Around the world on renewable energy can be done.
Two years ago, Louis Palmer, a Swissman, drove a solar-charged car around the world.
Now, in an effort to further the cause of renewable energy + automobiles, he’s worked to put together an historic global race. Five national teams will start the Zero Emissions Race on Aug. 15, 2010 in Switzerland. The teams – one from Switzerland, one from Australia, one from Japan, one from Spain, and one from the U.S. — will drive electric cars around the world indirectly “powered” by renewable energy produced by the teams in their home countries.
In all, race participants will drive a diverse set of vehicles 30,000 kilometers across 16 countries with stops in more than 150 different cities.
In fact, the race isn’t about speed. It’s about showing the world that the renewable energy + automobile combination is viable and that cars which run on renewable can take many different shapes and forms.
All participating Zero Race teams will be required to produce their own electricity using renewable sources such as solar, wind, wave and or geothermal. This electricity must be fed into the grid system in the home country of each team, so that during the Zero Race, the equivalent can be harnessed to power the vehicles on their worldwide journey.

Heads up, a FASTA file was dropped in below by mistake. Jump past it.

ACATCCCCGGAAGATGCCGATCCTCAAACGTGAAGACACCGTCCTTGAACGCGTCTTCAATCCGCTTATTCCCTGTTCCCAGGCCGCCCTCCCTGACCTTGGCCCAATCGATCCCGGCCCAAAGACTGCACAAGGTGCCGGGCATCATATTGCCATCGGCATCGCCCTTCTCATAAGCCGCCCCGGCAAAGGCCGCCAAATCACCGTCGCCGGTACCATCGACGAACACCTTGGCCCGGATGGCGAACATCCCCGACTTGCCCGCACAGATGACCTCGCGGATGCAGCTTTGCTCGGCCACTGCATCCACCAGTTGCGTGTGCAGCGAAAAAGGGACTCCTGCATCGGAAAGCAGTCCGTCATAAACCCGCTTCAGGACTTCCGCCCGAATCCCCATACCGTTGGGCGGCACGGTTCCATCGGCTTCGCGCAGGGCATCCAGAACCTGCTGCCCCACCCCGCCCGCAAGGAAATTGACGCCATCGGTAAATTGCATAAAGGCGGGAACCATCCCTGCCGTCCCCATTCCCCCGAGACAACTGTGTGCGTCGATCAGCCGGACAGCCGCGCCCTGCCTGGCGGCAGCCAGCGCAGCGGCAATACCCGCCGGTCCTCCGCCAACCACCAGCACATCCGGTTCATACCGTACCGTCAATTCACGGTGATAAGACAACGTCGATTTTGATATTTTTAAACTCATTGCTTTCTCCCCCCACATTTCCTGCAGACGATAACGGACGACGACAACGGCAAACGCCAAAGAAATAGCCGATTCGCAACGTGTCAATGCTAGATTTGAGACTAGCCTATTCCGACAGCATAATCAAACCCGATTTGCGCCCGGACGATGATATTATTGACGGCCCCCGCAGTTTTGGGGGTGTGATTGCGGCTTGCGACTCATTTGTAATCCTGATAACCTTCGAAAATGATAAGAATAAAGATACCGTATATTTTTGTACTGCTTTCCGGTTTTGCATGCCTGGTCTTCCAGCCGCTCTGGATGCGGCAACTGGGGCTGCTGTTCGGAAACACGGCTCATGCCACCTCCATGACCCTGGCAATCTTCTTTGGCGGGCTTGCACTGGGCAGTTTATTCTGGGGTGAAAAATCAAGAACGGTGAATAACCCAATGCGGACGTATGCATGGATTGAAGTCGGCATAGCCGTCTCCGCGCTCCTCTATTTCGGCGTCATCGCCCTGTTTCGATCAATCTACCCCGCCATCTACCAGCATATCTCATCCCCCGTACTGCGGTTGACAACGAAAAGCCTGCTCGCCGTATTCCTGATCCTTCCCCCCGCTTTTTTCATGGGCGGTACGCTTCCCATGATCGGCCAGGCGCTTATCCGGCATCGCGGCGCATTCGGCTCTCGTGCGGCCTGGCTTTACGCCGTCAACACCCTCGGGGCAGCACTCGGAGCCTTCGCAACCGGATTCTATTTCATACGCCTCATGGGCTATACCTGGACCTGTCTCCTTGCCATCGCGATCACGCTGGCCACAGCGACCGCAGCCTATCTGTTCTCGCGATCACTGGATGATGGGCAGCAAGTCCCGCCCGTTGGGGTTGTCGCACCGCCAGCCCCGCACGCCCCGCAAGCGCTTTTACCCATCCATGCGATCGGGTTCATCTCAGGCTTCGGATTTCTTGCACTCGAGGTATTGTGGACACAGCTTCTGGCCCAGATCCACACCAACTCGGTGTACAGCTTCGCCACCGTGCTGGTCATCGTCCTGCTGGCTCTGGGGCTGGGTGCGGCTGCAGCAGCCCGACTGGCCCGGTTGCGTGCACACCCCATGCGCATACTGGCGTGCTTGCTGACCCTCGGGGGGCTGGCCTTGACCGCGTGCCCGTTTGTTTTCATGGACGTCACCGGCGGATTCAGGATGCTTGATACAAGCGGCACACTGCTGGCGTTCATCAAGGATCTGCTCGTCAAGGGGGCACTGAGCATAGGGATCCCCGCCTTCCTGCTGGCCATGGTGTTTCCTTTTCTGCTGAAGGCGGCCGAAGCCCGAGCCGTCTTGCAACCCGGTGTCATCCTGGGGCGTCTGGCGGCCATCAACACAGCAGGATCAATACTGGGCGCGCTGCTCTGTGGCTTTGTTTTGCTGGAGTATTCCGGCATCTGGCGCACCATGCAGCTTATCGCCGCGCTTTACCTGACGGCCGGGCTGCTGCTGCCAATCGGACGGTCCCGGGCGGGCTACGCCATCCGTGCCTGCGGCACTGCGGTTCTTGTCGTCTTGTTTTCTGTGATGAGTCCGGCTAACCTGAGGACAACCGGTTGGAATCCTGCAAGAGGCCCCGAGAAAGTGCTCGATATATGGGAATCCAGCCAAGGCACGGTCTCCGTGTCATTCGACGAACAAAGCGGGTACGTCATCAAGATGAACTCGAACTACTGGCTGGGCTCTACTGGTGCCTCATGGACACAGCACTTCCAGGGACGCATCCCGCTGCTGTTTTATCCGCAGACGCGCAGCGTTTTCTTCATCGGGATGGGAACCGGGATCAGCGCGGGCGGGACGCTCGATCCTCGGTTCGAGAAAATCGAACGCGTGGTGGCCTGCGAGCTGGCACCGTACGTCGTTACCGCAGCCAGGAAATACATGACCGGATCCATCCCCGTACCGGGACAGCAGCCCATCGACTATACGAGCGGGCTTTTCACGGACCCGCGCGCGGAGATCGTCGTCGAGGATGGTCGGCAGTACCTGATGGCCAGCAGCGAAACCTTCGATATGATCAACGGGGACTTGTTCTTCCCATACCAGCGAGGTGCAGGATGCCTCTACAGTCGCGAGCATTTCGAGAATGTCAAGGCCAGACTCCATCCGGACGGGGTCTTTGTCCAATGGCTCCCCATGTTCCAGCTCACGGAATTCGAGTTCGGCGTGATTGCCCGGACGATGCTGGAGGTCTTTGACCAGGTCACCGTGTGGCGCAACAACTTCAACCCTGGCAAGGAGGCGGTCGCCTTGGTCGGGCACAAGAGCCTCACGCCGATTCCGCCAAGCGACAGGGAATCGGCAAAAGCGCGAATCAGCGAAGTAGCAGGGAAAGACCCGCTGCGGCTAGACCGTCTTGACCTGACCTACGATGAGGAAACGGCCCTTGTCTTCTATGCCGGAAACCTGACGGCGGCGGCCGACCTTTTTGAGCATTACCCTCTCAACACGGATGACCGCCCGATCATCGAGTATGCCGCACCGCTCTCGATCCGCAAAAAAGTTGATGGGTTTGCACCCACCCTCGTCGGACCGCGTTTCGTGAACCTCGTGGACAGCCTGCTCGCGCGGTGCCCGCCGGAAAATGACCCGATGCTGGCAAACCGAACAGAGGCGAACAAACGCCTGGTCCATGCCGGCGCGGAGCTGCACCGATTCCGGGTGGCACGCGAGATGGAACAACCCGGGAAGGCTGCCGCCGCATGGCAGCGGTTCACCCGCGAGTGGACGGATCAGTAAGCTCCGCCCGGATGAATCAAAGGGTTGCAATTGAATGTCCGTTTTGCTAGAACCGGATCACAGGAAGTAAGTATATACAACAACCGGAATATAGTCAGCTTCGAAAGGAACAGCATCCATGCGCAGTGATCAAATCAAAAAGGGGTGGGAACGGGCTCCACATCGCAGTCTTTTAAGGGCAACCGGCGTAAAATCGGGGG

Competing vehicles in the Zero Race are required to:
- be propelled by an electric motor
- drive at least 250 km distance at an average speed equal or above 80 km/h
- be able to reach a maximum distance of 500 km per day, with a recharge stop of four hours during lunch time
- carry at least two passengers
Participating vehicles in the Zero Race will be judged according a variety of performance criteria by scientific experts in transport, by selected judges along the way and the general public.
Specific Zero Race competition criteria include:
- Reliability – based on vehicle performance assessed by the number of breakdowns or repairs needed during the Zero Race
- Power and Speed – based on acceleration and range capacity to complete the Zero Race track (evaluation by a panel of race car drivers)
- Energy efficiency – based on assessments by vehicle manufacturers and various other experts
- Popularity of the vehicle, based on the judgment of the general public
- Safety – based on evaluations by transport engineers
- Design – based on opinion polls by spectators and the general public along the way
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